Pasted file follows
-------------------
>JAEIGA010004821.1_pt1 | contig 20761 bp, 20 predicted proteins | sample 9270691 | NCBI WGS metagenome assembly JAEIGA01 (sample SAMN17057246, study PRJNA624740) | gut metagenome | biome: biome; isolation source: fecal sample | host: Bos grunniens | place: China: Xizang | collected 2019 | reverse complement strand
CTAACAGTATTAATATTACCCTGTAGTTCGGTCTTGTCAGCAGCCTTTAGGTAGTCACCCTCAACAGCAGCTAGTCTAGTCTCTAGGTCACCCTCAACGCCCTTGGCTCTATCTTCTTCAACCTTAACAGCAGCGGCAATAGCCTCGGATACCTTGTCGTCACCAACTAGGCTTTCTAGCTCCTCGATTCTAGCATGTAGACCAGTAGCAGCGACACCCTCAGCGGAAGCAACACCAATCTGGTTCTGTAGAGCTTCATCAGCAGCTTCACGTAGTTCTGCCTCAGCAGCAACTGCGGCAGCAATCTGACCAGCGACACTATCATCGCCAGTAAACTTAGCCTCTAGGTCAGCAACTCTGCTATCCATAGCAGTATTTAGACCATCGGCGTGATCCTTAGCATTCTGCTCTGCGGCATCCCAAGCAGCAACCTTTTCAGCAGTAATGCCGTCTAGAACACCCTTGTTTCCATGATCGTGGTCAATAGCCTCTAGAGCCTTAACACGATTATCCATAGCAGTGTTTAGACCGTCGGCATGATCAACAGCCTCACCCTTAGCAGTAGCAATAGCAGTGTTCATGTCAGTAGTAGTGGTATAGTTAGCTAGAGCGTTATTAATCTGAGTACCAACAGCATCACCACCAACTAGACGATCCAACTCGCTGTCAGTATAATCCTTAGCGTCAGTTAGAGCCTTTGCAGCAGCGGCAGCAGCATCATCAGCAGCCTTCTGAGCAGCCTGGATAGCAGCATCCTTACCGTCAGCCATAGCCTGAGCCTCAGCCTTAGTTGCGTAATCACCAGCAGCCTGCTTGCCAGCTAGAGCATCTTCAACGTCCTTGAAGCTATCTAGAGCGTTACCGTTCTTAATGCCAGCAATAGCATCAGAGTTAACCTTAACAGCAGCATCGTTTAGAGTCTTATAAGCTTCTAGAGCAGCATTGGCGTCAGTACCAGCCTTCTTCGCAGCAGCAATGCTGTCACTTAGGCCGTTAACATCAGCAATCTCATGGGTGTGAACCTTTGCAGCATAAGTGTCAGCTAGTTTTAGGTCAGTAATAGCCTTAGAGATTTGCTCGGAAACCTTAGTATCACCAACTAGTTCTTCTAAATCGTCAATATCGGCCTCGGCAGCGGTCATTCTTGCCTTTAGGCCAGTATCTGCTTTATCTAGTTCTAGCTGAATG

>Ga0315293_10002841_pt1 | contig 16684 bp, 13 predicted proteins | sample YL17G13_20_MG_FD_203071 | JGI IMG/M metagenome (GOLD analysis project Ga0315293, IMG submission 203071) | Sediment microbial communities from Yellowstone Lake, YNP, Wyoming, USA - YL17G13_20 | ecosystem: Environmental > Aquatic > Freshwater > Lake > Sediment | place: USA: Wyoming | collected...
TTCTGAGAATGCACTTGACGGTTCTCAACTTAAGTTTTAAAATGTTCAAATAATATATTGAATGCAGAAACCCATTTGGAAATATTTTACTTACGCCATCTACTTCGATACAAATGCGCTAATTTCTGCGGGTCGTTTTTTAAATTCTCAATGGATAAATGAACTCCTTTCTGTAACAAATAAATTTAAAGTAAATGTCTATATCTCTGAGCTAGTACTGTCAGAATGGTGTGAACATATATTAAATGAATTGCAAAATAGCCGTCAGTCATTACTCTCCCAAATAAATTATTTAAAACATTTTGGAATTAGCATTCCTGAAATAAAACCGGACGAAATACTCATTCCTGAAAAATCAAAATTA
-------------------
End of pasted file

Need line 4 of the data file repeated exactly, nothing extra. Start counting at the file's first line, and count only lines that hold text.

TTCTGAGAATGCACTTGACGGTTCTCAACTTAAGTTTTAAAATGTTCAAATAATATATTGAATGCAGAAACCCATTTGGAAATATTTTACTTACGCCATCTACTTCGATACAAATGCGCTAATTTCTGCGGGTCGTTTTTTAAATTCTCAATGGATAAATGAACTCCTTTCTGTAACAAATAAATTTAAAGTAAATGTCTATATCTCTGAGCTAGTACTGTCAGAATGGTGTGAACATATATTAAATGAATTGCAAAATAGCCGTCAGTCATTACTCTCCCAAATAAATTATTTAAAACATTTTGGAATTAGCATTCCTGAAATAAAACCGGACGAAATACTCATTCCTGAAAAATCAAAATTA